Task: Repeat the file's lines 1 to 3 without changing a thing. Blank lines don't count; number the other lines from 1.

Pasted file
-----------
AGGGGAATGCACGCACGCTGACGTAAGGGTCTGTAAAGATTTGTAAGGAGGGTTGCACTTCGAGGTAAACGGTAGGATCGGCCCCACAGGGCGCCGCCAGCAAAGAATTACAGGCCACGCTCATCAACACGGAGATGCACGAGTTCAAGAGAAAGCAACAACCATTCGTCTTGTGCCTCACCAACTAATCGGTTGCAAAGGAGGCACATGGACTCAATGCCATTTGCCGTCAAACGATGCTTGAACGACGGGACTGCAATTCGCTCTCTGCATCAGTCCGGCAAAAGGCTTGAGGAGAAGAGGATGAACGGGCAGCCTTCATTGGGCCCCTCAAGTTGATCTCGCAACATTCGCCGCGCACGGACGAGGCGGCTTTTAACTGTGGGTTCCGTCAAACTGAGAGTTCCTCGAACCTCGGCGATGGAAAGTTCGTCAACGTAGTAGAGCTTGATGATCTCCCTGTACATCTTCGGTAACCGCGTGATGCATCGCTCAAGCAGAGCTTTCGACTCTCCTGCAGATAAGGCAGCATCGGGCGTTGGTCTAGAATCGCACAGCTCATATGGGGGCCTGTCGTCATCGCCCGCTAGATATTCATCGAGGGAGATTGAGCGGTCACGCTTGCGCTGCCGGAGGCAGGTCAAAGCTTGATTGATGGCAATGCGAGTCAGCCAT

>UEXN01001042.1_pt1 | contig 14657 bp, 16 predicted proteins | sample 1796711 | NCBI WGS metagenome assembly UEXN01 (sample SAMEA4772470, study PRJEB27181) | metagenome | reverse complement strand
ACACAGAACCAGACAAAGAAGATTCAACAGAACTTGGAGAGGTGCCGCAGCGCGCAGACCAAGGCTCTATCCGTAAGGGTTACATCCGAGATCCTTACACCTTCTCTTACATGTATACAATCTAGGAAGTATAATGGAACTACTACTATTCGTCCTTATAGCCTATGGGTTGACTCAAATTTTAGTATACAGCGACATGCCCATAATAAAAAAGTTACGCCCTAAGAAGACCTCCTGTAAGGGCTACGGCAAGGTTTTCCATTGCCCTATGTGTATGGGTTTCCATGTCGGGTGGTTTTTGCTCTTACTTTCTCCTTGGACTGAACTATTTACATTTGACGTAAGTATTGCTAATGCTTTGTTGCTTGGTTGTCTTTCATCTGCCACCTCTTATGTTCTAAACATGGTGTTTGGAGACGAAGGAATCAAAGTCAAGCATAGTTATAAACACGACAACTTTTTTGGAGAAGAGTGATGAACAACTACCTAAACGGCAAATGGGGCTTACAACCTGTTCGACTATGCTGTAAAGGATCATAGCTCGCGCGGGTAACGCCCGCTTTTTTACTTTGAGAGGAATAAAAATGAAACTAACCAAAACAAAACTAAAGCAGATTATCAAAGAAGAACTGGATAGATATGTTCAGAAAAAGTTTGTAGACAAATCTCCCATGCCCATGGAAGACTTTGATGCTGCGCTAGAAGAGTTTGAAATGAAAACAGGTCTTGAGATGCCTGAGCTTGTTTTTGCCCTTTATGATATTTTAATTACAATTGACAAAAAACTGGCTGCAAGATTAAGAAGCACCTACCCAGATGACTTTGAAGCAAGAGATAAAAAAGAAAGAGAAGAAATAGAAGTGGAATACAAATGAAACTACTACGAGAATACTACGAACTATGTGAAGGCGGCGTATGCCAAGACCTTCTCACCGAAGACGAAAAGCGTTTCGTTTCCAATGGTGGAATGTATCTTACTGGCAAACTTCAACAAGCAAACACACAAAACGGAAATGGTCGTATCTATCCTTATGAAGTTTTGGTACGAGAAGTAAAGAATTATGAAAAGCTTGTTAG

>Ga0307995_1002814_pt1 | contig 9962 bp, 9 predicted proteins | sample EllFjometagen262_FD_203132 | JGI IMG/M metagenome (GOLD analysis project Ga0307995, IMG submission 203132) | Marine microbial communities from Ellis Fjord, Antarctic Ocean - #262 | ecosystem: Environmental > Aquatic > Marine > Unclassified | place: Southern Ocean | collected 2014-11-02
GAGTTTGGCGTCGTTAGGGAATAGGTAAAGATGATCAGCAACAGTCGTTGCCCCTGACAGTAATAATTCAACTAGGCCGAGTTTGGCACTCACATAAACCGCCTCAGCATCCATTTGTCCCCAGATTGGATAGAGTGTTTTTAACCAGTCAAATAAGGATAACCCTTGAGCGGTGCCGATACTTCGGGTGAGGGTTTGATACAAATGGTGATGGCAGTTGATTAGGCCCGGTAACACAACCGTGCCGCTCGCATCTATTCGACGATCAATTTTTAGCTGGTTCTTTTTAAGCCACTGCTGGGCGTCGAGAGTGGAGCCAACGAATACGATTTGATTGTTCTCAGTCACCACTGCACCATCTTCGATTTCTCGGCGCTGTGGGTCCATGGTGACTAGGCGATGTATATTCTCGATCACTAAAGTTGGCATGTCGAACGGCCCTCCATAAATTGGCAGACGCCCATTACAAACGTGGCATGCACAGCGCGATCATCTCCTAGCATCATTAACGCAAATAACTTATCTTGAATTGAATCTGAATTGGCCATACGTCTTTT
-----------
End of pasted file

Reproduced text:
AGGGGAATGCACGCACGCTGACGTAAGGGTCTGTAAAGATTTGTAAGGAGGGTTGCACTTCGAGGTAAACGGTAGGATCGGCCCCACAGGGCGCCGCCAGCAAAGAATTACAGGCCACGCTCATCAACACGGAGATGCACGAGTTCAAGAGAAAGCAACAACCATTCGTCTTGTGCCTCACCAACTAATCGGTTGCAAAGGAGGCACATGGACTCAATGCCATTTGCCGTCAAACGATGCTTGAACGACGGGACTGCAATTCGCTCTCTGCATCAGTCCGGCAAAAGGCTTGAGGAGAAGAGGATGAACGGGCAGCCTTCATTGGGCCCCTCAAGTTGATCTCGCAACATTCGCCGCGCACGGACGAGGCGGCTTTTAACTGTGGGTTCCGTCAAACTGAGAGTTCCTCGAACCTCGGCGATGGAAAGTTCGTCAACGTAGTAGAGCTTGATGATCTCCCTGTACATCTTCGGTAACCGCGTGATGCATCGCTCAAGCAGAGCTTTCGACTCTCCTGCAGATAAGGCAGCATCGGGCGTTGGTCTAGAATCGCACAGCTCATATGGGGGCCTGTCGTCATCGCCCGCTAGATATTCATCGAGGGAGATTGAGCGGTCACGCTTGCGCTGCCGGAGGCAGGTCAAAGCTTGATTGATGGCAATGCGAGTCAGCCAT

>UEXN01001042.1_pt1 | contig 14657 bp, 16 predicted proteins | sample 1796711 | NCBI WGS metagenome assembly UEXN01 (sample SAMEA4772470, study PRJEB27181) | metagenome | reverse complement strand
ACACAGAACCAGACAAAGAAGATTCAACAGAACTTGGAGAGGTGCCGCAGCGCGCAGACCAAGGCTCTATCCGTAAGGGTTACATCCGAGATCCTTACACCTTCTCTTACATGTATACAATCTAGGAAGTATAATGGAACTACTACTATTCGTCCTTATAGCCTATGGGTTGACTCAAATTTTAGTATACAGCGACATGCCCATAATAAAAAAGTTACGCCCTAAGAAGACCTCCTGTAAGGGCTACGGCAAGGTTTTCCATTGCCCTATGTGTATGGGTTTCCATGTCGGGTGGTTTTTGCTCTTACTTTCTCCTTGGACTGAACTATTTACATTTGACGTAAGTATTGCTAATGCTTTGTTGCTTGGTTGTCTTTCATCTGCCACCTCTTATGTTCTAAACATGGTGTTTGGAGACGAAGGAATCAAAGTCAAGCATAGTTATAAACACGACAACTTTTTTGGAGAAGAGTGATGAACAACTACCTAAACGGCAAATGGGGCTTACAACCTGTTCGACTATGCTGTAAAGGATCATAGCTCGCGCGGGTAACGCCCGCTTTTTTACTTTGAGAGGAATAAAAATGAAACTAACCAAAACAAAACTAAAGCAGATTATCAAAGAAGAACTGGATAGATATGTTCAGAAAAAGTTTGTAGACAAATCTCCCATGCCCATGGAAGACTTTGATGCTGCGCTAGAAGAGTTTGAAATGAAAACAGGTCTTGAGATGCCTGAGCTTGTTTTTGCCCTTTATGATATTTTAATTACAATTGACAAAAAACTGGCTGCAAGATTAAGAAGCACCTACCCAGATGACTTTGAAGCAAGAGATAAAAAAGAAAGAGAAGAAATAGAAGTGGAATACAAATGAAACTACTACGAGAATACTACGAACTATGTGAAGGCGGCGTATGCCAAGACCTTCTCACCGAAGACGAAAAGCGTTTCGTTTCCAATGGTGGAATGTATCTTACTGGCAAACTTCAACAAGCAAACACACAAAACGGAAATGGTCGTATCTATCCTTATGAAGTTTTGGTACGAGAAGTAAAGAATTATGAAAAGCTTGTTAG